Yet those skilled at influencing place equal weight on what may be regarded as ‘nice’ or empathic tactics. Those more cooperative actions aimed at developing common ground and shifting parties away from being positional towards joint problem solving.
Is ‘Sorry’ A Tactic?Individuals working or living in close quarters invariably step on each other’s toes from time to time. Situations can become emotional and conflictual. In order to keep relationships functioning and to influence feelings, we all know that saying ‘sorry’ helps considerably. Why? It’s because saying ‘sorry’ works (tactically) as it helps soften entrenched positions where those powerful, unstated personal needs and human emotional feelings are blocking willingness to move forward.
Be Wary Of The ConsequencesExpressing remorse is a very human response. It’s a reaction to our emotions. Yet in so doing you might be risking unforeseen consequences. What if a corporate board director expressed regret for a manufacturing error causing a withdrawal of product? Could they be opening a doorway for civil action? Is it possible to apologize and show sincere compassion and regret without it becoming an admission of fault? At ENSI we advise clients that the first step is always to analyze what are the real needs of each party. Then take care how you manage your actual words and actions. This will be critical to the overall outcome. Commonly for negotiators and influencers, the answer will lie in expressing sorrow for the event, but not for your involvement in the event. Nevertheless, ‘saying sorry’ and ‘admitting error’ can be a breakthrough tactic particularly when emotions are running high.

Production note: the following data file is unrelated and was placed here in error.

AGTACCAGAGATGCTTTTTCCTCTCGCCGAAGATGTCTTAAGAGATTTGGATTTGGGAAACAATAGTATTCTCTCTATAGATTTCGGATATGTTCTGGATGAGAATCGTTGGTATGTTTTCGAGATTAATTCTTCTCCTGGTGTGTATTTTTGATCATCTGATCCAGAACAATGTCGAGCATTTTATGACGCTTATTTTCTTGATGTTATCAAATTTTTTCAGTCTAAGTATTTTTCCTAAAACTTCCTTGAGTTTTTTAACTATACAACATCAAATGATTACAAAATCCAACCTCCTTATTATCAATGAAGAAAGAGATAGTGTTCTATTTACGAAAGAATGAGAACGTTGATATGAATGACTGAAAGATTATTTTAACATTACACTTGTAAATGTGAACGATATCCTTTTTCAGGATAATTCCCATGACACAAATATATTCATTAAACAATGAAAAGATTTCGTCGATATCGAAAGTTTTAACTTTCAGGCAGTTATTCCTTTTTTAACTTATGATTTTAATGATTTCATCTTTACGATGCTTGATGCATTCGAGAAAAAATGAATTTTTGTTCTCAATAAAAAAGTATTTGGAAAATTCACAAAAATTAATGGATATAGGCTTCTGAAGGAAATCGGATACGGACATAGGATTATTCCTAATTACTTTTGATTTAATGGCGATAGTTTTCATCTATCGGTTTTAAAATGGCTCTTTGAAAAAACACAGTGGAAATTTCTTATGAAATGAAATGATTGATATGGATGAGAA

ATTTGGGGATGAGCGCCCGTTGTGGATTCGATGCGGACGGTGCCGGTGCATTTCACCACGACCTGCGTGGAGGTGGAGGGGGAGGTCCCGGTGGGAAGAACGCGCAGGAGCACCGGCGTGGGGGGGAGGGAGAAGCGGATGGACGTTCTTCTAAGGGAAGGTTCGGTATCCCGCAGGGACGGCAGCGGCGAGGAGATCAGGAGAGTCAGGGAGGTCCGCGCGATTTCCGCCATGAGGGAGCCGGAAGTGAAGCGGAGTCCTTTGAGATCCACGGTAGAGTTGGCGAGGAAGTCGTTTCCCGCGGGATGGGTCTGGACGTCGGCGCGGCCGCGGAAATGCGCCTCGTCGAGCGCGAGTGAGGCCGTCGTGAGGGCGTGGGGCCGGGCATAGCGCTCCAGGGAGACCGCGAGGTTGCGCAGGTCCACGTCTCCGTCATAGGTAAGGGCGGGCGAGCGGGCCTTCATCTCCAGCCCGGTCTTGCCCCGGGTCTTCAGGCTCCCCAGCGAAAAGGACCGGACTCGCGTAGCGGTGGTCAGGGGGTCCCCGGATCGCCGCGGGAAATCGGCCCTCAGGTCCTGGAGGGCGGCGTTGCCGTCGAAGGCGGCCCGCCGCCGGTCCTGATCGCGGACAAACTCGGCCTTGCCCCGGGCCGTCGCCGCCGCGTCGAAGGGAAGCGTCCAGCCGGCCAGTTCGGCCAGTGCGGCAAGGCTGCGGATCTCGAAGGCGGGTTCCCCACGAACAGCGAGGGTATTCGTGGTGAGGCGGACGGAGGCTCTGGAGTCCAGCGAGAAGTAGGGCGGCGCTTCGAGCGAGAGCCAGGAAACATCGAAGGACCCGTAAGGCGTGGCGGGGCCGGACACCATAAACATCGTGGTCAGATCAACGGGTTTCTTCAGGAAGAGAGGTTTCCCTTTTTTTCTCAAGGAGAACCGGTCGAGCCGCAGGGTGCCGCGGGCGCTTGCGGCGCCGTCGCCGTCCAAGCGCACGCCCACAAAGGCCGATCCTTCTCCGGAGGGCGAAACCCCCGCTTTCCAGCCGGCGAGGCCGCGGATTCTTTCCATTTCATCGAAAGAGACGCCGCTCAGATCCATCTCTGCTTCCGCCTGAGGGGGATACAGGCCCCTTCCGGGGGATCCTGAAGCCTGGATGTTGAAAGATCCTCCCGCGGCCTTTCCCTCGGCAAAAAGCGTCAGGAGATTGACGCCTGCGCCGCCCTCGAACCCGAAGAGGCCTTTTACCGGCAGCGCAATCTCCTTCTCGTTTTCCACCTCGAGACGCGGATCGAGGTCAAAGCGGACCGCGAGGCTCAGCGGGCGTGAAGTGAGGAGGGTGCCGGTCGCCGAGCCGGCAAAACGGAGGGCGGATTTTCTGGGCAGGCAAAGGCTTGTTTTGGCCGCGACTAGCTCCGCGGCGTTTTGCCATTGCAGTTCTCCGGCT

Tips On Using ʻSorryʼ In BusinessTo successfully use ‘sorry’ we need to manage the atmospherics.
- Choose the right time – the other party needs to be receptive.
- Check the place – the venue and setting have a significant impact.
- Look at the other party and use a personable and low tone of voice.
- Make it clear that you are apologizing and what you are apologizing about ‘I am very sorry that I upset you by saying/doing X and …’
- Be sincere – signal that it is significant for you.
- Focus on the future – perhaps describe the positive benefits to both of accepting the apology.
Tips On Avoiding The Consequences Of Saying SorryBe wary that your words and conduct, or absence thereof, do not fuel perception that you are at fault or liable for an event and risk your legal position in a negotiation. Here are some tips:
- Simply acknowledge the significance of the event (‘It must be hard for you to have to deal with…’)
- State regret for the occurrence of the event (‘I feel sad to tell you…’)
- Express your emotions without using the words ‘sorry’ or ‘apologise’ (‘I feel heavy-hearted and distressed…’)
- Let the other person speak first – sometimes allowing them to vent their feelings is the only need that requires satisfying
- Avoid defensiveness – listen carefully before responding
- If in doubt seek independent legal advice